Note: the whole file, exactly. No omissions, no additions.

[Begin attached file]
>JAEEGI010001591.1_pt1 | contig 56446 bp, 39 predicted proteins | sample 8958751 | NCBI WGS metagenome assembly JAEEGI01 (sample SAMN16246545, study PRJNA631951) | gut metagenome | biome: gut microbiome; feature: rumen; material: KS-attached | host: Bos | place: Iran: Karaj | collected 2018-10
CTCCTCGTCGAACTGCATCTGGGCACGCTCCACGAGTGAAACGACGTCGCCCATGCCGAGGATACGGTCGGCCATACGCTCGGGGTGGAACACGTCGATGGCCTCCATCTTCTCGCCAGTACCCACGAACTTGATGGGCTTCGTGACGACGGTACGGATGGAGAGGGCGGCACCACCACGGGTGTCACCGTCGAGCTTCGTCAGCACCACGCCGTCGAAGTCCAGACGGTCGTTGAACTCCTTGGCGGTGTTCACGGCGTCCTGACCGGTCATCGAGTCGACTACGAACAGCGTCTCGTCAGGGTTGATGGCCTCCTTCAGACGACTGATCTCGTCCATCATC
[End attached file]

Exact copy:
>JAEEGI010001591.1_pt1 | contig 56446 bp, 39 predicted proteins | sample 8958751 | NCBI WGS metagenome assembly JAEEGI01 (sample SAMN16246545, study PRJNA631951) | gut metagenome | biome: gut microbiome; feature: rumen; material: KS-attached | host: Bos | place: Iran: Karaj | collected 2018-10
CTCCTCGTCGAACTGCATCTGGGCACGCTCCACGAGTGAAACGACGTCGCCCATGCCGAGGATACGGTCGGCCATACGCTCGGGGTGGAACACGTCGATGGCCTCCATCTTCTCGCCAGTACCCACGAACTTGATGGGCTTCGTGACGACGGTACGGATGGAGAGGGCGGCACCACCACGGGTGTCACCGTCGAGCTTCGTCAGCACCACGCCGTCGAAGTCCAGACGGTCGTTGAACTCCTTGGCGGTGTTCACGGCGTCCTGACCGGTCATCGAGTCGACTACGAACAGCGTCTCGTCAGGGTTGATGGCCTCCTTCAGACGACTGATCTCGTCCATCATC